The Washington, D.C. Metro will substantially increase police patrols on all city transit in response to a string of violent incidents and mounting concerns over passenger safety.
Metro officials will boost police presence on city trains and buses by diverting resources from administrative tasks, Transit Police Chief Ron Pavlik announced Thursday. Officials will also target specific times of day to patrol based on crowds and crime trends.
“The additional measures will result in sharp increases in the number of officers on patrol at selected times of day, and also better utilize officers working in “limited duty” status to provide additional ‘eyes and ears’ at key locations,” read a press release from the Washington Metropolitan Area Transit Authority.
Metro officials will use what they refer to as “power hour” deployments, which will double police forces in certain locations. They will also reassign 17 officers to patrol duties.
“Every Metro rider deserves to be able to travel freely without fear, and we will take all appropriate steps to reassure riders and respond to crime trends,” Pavlik said in a statement Thursday. “At the General Manager’s direction, we will take immediate steps to increase patrols using our existing resources.”
The District’s transit system is suffering a recent wave of crime and violence that has residents and commuters anxious about their safety. Police arrested a 16-year-old Tuesday who shot a passenger on a moving train as it was approaching the Anacostia Metro Station. The victim was released from the hospital, but the incident left officials stunned, reports The Washington Post.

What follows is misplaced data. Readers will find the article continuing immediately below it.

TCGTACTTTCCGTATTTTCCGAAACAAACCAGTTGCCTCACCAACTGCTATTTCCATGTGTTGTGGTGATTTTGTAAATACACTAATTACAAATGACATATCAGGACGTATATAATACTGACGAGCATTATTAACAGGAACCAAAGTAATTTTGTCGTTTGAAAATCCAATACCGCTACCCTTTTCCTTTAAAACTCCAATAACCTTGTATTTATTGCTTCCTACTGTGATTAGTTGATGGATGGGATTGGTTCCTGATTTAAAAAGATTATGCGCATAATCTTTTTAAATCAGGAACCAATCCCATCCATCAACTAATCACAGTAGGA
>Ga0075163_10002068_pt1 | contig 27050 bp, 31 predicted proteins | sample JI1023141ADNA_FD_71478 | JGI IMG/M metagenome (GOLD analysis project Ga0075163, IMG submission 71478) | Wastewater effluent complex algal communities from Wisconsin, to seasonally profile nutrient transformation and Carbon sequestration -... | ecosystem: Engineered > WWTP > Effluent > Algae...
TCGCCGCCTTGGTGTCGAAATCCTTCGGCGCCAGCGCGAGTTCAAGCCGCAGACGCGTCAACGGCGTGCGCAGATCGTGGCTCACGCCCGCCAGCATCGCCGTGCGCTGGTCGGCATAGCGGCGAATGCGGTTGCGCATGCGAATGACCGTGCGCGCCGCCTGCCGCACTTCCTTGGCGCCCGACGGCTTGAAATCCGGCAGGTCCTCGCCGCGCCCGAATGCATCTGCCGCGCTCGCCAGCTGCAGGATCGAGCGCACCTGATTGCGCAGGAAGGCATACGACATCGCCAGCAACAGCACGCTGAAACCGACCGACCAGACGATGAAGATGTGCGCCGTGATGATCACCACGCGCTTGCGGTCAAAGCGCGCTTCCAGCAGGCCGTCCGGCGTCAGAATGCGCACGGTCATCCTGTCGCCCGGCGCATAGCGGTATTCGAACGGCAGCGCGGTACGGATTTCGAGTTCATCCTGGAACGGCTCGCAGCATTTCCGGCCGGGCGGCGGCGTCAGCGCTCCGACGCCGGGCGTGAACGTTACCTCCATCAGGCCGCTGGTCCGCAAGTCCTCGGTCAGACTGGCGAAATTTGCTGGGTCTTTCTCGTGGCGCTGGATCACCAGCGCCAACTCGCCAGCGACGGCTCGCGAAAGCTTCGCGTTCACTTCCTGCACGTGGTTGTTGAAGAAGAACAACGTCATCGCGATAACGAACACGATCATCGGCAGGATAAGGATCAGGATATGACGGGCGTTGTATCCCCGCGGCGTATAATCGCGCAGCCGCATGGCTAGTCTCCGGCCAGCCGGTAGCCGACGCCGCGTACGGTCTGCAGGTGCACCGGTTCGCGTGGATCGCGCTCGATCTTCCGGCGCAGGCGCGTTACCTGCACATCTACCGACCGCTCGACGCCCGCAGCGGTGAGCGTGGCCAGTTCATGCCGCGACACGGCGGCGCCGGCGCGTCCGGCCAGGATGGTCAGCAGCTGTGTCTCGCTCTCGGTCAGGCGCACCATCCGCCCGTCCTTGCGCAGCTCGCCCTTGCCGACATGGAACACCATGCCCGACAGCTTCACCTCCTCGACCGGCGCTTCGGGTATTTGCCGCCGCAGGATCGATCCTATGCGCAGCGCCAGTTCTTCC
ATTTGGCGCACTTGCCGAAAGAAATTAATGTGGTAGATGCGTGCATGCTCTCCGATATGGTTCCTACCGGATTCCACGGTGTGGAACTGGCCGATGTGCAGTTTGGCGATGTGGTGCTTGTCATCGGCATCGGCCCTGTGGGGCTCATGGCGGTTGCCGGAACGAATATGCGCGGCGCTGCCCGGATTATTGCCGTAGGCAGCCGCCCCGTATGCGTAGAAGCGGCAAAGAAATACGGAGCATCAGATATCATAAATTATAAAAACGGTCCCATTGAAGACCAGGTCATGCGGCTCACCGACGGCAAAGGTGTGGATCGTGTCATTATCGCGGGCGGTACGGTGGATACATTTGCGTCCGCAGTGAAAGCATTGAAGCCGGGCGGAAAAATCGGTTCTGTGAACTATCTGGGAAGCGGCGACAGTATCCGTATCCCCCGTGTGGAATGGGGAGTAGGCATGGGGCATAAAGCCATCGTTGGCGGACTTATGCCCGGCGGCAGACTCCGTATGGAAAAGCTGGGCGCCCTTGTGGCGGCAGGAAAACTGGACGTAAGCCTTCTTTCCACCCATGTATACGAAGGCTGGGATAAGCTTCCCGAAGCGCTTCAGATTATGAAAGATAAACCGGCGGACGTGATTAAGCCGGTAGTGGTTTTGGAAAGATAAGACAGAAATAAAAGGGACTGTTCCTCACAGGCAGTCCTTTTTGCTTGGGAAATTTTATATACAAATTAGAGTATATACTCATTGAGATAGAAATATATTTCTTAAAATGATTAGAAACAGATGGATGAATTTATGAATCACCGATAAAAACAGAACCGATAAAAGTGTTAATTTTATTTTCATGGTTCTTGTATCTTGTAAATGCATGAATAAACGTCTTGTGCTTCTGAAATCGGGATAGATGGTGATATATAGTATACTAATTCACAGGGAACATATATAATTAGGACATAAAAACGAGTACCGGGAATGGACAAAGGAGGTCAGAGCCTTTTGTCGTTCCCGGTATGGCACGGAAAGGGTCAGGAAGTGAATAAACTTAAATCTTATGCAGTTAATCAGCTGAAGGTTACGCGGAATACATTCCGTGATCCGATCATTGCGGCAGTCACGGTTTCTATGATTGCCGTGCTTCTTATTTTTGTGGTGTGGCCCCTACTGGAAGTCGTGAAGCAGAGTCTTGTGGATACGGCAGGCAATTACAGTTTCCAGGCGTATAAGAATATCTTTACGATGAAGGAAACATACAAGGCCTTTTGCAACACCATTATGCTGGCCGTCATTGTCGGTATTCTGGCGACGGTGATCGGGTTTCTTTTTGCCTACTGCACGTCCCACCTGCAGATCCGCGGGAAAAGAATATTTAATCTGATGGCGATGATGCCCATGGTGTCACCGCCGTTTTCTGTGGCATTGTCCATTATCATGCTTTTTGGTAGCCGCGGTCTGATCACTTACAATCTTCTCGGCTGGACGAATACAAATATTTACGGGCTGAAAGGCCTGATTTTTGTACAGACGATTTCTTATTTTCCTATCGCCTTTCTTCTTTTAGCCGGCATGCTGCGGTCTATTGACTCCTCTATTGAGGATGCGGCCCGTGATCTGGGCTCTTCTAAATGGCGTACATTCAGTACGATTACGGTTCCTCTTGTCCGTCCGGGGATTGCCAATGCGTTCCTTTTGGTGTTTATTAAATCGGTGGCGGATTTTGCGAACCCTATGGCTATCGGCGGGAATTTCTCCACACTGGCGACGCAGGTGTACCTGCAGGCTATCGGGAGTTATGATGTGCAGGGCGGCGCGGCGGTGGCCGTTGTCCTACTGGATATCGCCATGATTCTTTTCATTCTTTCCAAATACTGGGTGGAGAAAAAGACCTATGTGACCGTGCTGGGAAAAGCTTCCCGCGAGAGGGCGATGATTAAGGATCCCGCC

“This was a truly anomaly event,” Pavlik said Tuesday at a press briefing. “I can’t recall one in my 20 years here where a shooting actually occurred on a train.”
Crime rates on public transportation in Washington, D.C. rose from 5.02 crimes per million riders in 2014 to 6.2 million in 2015. The city has a new security center for the Metro and cameras in every station, which helped catch a number of criminals this year — however, passengers remain fearful of their safety. The D.C. Council made it clear at a hearing on the issue February 19 that commuter safety must be a top priority, reports The Washington Post.
“Somehow our reliability has fallen apart,” said Council member Jack Evans, chairman of the Metro board. “It’s important that we deal with this issue of people feeling safe in our system now, quickly, before it becomes the routine that people don’t feel safe.”
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